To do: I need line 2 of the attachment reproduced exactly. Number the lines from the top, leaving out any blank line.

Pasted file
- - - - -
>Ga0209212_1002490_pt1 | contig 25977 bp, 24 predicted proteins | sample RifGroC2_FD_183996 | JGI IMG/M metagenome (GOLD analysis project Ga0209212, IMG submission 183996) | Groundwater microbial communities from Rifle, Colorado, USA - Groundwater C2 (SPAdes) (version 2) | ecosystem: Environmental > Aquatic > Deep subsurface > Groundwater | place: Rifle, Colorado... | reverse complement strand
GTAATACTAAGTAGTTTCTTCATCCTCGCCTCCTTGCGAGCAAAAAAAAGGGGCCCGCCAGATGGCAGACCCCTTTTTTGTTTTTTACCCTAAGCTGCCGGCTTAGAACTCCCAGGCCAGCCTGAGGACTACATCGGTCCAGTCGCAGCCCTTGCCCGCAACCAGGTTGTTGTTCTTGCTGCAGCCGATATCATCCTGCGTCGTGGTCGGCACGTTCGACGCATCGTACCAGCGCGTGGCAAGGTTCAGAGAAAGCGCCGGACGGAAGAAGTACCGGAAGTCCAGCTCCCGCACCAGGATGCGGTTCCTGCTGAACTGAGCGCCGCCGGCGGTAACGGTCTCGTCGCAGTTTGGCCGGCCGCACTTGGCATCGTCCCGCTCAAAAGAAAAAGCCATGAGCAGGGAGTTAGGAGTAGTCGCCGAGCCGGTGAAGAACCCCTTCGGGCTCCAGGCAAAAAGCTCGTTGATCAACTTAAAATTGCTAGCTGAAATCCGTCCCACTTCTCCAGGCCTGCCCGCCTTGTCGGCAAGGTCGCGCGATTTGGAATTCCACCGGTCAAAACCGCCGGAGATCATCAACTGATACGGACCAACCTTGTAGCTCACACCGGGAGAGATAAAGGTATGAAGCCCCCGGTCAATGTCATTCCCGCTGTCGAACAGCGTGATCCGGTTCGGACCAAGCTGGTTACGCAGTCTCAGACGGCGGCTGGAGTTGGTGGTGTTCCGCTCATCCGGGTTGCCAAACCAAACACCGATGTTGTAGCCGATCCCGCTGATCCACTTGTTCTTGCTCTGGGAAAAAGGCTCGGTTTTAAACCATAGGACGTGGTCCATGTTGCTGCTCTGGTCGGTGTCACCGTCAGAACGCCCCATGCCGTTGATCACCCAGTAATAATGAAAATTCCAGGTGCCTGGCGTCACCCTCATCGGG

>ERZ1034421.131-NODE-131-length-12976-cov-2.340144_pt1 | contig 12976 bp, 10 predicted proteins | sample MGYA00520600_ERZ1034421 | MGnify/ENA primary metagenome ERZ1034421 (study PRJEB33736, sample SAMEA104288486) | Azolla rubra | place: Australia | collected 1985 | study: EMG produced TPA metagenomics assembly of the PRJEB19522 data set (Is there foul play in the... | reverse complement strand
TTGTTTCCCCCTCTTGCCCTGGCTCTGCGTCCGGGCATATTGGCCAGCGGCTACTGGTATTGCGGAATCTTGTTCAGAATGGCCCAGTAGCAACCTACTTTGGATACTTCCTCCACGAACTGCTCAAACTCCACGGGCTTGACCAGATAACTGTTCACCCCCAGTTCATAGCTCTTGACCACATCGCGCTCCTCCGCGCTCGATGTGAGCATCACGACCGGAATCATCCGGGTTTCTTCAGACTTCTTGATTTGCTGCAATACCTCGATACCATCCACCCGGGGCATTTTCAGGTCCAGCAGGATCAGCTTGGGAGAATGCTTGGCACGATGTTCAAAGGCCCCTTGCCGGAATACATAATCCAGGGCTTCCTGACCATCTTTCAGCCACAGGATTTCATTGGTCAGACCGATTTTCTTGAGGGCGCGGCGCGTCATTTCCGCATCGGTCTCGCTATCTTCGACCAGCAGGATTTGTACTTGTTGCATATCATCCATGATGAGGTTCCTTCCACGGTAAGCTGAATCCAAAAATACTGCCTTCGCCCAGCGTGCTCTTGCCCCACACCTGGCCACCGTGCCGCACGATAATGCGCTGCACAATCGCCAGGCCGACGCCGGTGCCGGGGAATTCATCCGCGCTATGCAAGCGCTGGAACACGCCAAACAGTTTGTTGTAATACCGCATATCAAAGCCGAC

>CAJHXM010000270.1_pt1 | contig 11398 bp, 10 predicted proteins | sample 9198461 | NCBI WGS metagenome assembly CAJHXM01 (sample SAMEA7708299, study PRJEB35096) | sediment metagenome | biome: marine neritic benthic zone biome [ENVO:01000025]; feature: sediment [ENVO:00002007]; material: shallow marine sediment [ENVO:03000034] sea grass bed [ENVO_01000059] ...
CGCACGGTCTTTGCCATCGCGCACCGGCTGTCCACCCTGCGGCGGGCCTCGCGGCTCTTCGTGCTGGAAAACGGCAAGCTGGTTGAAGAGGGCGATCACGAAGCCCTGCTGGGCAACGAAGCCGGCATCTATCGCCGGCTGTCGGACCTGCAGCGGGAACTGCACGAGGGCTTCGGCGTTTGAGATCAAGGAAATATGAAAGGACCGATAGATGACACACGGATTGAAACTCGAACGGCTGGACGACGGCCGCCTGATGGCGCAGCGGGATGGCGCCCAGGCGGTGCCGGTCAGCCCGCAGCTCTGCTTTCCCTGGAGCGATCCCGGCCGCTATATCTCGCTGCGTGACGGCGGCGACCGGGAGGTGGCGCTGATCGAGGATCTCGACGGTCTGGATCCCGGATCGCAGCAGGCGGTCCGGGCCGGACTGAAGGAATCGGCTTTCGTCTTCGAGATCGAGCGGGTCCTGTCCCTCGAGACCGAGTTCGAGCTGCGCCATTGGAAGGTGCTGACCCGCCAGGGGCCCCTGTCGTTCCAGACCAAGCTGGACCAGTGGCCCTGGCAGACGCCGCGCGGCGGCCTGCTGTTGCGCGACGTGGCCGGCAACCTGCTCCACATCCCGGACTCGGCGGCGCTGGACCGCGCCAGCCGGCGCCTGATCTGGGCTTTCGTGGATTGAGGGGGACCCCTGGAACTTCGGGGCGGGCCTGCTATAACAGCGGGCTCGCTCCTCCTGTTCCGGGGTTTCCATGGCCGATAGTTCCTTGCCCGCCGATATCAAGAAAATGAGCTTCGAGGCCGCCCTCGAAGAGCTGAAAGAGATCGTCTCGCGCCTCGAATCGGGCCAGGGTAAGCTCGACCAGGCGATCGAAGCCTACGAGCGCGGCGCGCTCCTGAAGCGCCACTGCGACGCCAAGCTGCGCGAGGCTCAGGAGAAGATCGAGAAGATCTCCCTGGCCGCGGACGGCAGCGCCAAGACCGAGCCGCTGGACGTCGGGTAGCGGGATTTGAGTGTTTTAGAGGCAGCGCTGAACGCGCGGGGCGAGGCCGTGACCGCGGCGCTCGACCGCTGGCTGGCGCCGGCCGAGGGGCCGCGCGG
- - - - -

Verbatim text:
GTAATACTAAGTAGTTTCTTCATCCTCGCCTCCTTGCGAGCAAAAAAAAGGGGCCCGCCAGATGGCAGACCCCTTTTTTGTTTTTTACCCTAAGCTGCCGGCTTAGAACTCCCAGGCCAGCCTGAGGACTACATCGGTCCAGTCGCAGCCCTTGCCCGCAACCAGGTTGTTGTTCTTGCTGCAGCCGATATCATCCTGCGTCGTGGTCGGCACGTTCGACGCATCGTACCAGCGCGTGGCAAGGTTCAGAGAAAGCGCCGGACGGAAGAAGTACCGGAAGTCCAGCTCCCGCACCAGGATGCGGTTCCTGCTGAACTGAGCGCCGCCGGCGGTAACGGTCTCGTCGCAGTTTGGCCGGCCGCACTTGGCATCGTCCCGCTCAAAAGAAAAAGCCATGAGCAGGGAGTTAGGAGTAGTCGCCGAGCCGGTGAAGAACCCCTTCGGGCTCCAGGCAAAAAGCTCGTTGATCAACTTAAAATTGCTAGCTGAAATCCGTCCCACTTCTCCAGGCCTGCCCGCCTTGTCGGCAAGGTCGCGCGATTTGGAATTCCACCGGTCAAAACCGCCGGAGATCATCAACTGATACGGACCAACCTTGTAGCTCACACCGGGAGAGATAAAGGTATGAAGCCCCCGGTCAATGTCATTCCCGCTGTCGAACAGCGTGATCCGGTTCGGACCAAGCTGGTTACGCAGTCTCAGACGGCGGCTGGAGTTGGTGGTGTTCCGCTCATCCGGGTTGCCAAACCAAACACCGATGTTGTAGCCGATCCCGCTGATCCACTTGTTCTTGCTCTGGGAAAAAGGCTCGGTTTTAAACCATAGGACGTGGTCCATGTTGCTGCTCTGGTCGGTGTCACCGTCAGAACGCCCCATGCCGTTGATCACCCAGTAATAATGAAAATTCCAGGTGCCTGGCGTCACCCTCATCGGG